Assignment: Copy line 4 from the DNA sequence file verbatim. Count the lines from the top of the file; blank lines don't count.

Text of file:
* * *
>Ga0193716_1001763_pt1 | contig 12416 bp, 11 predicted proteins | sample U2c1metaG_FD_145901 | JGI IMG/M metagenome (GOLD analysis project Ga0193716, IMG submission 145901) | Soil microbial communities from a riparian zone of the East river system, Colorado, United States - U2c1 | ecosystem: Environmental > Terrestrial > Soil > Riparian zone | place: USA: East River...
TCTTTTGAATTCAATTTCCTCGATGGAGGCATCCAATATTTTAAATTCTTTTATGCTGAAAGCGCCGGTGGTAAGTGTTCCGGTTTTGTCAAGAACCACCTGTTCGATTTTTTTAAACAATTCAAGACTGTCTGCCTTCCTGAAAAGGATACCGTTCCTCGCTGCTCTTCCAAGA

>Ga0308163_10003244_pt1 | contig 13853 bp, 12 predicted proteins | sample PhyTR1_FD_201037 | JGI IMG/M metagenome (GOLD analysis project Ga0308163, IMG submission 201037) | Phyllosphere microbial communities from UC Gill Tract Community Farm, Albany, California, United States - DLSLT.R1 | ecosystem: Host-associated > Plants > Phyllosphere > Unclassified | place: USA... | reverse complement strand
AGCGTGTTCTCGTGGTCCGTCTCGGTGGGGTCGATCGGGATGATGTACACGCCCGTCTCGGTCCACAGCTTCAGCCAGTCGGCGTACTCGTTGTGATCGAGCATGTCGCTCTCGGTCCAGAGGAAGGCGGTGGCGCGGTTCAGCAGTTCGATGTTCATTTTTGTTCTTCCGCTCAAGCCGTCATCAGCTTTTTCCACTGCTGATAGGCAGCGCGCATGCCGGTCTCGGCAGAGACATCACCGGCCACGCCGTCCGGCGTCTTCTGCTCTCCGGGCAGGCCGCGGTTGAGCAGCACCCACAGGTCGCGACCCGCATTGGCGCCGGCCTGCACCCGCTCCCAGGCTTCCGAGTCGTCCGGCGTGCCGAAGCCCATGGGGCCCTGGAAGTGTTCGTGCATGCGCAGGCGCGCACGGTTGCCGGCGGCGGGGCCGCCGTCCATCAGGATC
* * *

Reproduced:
AGCGTGTTCTCGTGGTCCGTCTCGGTGGGGTCGATCGGGATGATGTACACGCCCGTCTCGGTCCACAGCTTCAGCCAGTCGGCGTACTCGTTGTGATCGAGCATGTCGCTCTCGGTCCAGAGGAAGGCGGTGGCGCGGTTCAGCAGTTCGATGTTCATTTTTGTTCTTCCGCTCAAGCCGTCATCAGCTTTTTCCACTGCTGATAGGCAGCGCGCATGCCGGTCTCGGCAGAGACATCACCGGCCACGCCGTCCGGCGTCTTCTGCTCTCCGGGCAGGCCGCGGTTGAGCAGCACCCACAGGTCGCGACCCGCATTGGCGCCGGCCTGCACCCGCTCCCAGGCTTCCGAGTCGTCCGGCGTGCCGAAGCCCATGGGGCCCTGGAAGTGTTCGTGCATGCGCAGGCGCGCACGGTTGCCGGCGGCGGGGCCGCCGTCCATCAGGATC